|Hyatt $.3B for Udecott |
By JULIEN NEAVES Wednesday, June 11 2014
ATTORNEY General Anand Ramlogan said yesterday that Government has emerged successful from a three-year arbitration between the Hyatt Regency Trinidad and State-owned Urban Development Company (Udecott) with the international hotel chain paying out $334 million owed to the company.
AG Ramlogan said the settling of the arbitration, “has saved us a protracted legal battle that would have cost this country over $10 million in a legal budget to get this resolved.” He reported that Udecott has confirmed receipt of the monies and it will be used to complete public infrastructure projects.
“Today, I am pleased to advise that after difficult and complex negotiations, we have achieved a settlement pursuant to which a multi-party agreement was signed on June, 2 2004. Hyatt has agreed to pay Udecott the sum of $334,185,703.19 (inclusive of accrued interest and legal costs) which has been outstanding since 2008,” he said.
Ramlogan spoke on the arbitration in a statement to the Senate yesterday at Tower D, International Waterfront Centre, Port-of-Spain. He noted this was another successfully resolved multi-million dollar international arbitration under his supervision and management, reminding the Senate of Government’s victories in the Offshore Patrol Vessel arbitration and the World GTL arbitration.
He reported that on February 4, 2011, Hyatt issued a request for arbitration against Udecott. The dispute arose out of a hotel management agreement dated July 27, 2005 between Udecott and Hyatt for construction and subsequent management and operation of the Hyatt Hotel in Port-of-Spain.
Ramlogan explained that under this agreement Udecott agreed to finance and construct a first class hotel “entirely at its own cost” and the hotel was then to be managed and operated by Hyatt in return for a fee. The remainder of the hotel’s income after allowing for expenditure, reasonable running costs and Hyatt’s fee, was to be remitted to Udecott as a monthly Owner’s distribution.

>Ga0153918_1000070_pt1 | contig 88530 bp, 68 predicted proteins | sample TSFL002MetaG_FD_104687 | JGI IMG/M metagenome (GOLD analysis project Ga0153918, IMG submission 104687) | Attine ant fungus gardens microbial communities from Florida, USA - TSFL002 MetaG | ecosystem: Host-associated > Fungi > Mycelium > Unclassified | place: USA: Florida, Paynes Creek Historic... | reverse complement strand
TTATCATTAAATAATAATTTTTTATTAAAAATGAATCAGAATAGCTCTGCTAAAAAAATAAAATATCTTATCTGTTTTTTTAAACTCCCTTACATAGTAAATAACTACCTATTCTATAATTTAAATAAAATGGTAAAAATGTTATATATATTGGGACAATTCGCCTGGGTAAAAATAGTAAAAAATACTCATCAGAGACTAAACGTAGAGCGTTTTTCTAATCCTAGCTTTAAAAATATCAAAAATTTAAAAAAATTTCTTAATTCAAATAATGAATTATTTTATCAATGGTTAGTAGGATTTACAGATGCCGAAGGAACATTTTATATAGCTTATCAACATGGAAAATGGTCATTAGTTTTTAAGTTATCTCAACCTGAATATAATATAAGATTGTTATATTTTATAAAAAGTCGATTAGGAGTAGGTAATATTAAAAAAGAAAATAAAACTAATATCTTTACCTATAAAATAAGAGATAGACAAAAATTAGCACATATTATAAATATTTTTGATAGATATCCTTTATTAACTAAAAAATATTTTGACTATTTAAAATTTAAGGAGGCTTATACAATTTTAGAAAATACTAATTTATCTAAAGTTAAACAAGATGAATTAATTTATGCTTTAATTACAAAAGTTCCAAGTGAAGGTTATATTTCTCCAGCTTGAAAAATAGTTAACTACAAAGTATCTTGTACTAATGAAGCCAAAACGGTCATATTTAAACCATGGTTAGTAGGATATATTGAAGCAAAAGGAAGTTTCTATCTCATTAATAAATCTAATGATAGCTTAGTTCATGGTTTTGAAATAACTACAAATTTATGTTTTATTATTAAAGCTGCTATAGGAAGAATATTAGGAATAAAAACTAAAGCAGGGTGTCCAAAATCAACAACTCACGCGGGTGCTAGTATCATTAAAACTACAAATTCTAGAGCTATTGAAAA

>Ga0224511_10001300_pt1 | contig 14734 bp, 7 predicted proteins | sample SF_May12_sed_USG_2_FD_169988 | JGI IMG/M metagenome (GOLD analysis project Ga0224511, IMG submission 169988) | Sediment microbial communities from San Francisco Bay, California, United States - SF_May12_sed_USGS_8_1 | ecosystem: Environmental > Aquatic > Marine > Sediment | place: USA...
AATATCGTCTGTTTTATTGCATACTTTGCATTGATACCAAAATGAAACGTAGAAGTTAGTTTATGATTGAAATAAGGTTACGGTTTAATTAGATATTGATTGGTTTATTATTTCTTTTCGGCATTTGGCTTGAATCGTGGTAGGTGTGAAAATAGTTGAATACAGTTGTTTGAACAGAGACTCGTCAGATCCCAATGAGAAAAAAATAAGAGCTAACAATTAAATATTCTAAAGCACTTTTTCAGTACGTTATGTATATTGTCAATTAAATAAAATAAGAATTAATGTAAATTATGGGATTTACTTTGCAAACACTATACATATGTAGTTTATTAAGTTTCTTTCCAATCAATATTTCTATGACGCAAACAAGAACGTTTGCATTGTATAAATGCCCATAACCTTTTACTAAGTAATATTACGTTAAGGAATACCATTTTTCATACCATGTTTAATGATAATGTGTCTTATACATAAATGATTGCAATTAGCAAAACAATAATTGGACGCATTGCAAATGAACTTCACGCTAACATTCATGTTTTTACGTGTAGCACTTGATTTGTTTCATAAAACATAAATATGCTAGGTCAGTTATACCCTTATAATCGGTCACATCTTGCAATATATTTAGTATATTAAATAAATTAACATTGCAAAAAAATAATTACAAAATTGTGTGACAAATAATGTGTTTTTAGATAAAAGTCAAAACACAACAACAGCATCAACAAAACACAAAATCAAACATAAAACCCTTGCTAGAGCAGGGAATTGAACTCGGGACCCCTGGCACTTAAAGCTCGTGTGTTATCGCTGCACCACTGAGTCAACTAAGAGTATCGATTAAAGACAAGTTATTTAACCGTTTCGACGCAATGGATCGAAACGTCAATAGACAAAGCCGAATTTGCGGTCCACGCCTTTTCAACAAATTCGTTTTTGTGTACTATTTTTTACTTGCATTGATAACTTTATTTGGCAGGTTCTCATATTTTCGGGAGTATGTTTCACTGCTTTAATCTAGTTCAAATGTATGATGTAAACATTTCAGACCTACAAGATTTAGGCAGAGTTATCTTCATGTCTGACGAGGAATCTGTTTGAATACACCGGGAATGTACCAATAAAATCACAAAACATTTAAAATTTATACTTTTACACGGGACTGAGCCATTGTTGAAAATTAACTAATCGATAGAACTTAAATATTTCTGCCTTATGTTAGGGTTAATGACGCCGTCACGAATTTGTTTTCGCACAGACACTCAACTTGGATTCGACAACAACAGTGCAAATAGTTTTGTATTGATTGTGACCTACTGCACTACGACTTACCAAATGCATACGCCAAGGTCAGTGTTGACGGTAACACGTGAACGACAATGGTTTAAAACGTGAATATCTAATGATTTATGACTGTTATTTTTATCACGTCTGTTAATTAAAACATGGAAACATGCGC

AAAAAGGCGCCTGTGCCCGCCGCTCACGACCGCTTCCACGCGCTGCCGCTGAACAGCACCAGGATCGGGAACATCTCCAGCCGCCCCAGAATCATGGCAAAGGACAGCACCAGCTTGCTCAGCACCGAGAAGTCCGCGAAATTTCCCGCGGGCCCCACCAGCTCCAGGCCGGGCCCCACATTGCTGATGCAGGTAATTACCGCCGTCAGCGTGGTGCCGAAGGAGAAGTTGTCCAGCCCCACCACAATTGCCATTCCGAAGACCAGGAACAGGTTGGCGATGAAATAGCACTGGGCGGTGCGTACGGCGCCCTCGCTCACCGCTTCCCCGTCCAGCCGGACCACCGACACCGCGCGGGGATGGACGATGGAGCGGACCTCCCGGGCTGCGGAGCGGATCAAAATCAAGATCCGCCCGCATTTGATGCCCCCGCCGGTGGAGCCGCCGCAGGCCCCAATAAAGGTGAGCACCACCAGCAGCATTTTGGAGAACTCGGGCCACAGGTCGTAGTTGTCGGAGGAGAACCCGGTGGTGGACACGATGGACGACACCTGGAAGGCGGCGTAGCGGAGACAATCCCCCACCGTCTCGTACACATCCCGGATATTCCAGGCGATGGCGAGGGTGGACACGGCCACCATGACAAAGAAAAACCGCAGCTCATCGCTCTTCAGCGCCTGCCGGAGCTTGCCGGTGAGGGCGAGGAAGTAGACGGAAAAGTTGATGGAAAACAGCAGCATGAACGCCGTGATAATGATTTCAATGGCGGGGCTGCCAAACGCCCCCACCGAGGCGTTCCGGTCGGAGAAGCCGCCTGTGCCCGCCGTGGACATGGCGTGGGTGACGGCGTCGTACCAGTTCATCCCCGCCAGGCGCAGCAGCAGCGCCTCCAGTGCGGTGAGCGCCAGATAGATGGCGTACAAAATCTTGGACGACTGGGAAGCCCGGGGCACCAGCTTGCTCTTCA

Ramlogan pointed out that a key point of dispute arose from the fact that Udecott assigned its leasehold interest in the land on which the hotel was located to Port-of-Spain Waterfront Development Limited (“the Waterfront Company”). The Waterfront company purchased the land through a mortgage with Wells Fargo Bank Northwest National Association and sub-leased the land to the Government.
“Unfortunately and inexplicably, Udecott’s (then) executive chairman Calder Hart negligently failed to procure at the time of transferring the leasehold to the Waterfront Company (and) Udecott did not procure the appropriate non-disturbance agreements from the Waterfront company and Wells Fargo as required under the hotel management agreement. This non-disturbance clause was an obvious requirement for an international hotel. Indeed, it was considered a mandatory requirement,” Ramlogan explained.
He said this “negligent omission” on the part of the Calder Hart-led board at Udecott resulted in Hyatt refusing to pay the State company any money in accordance with the terms and conditions of the hotel management agreement.
“This severely compromised Udecott’s cash flow and financial position for many years as hundreds of millions of dollars in anticipated income from the Hyatt never materialised,” Ramlogan reported.
Hyatt, which had not paid UDeCOTT any money since 2008, triggered the arbitration clause in the agreement by issuing a request for arbitration on February 4, 2011 and Toronto, Canada was the venue for the arbitration hearing.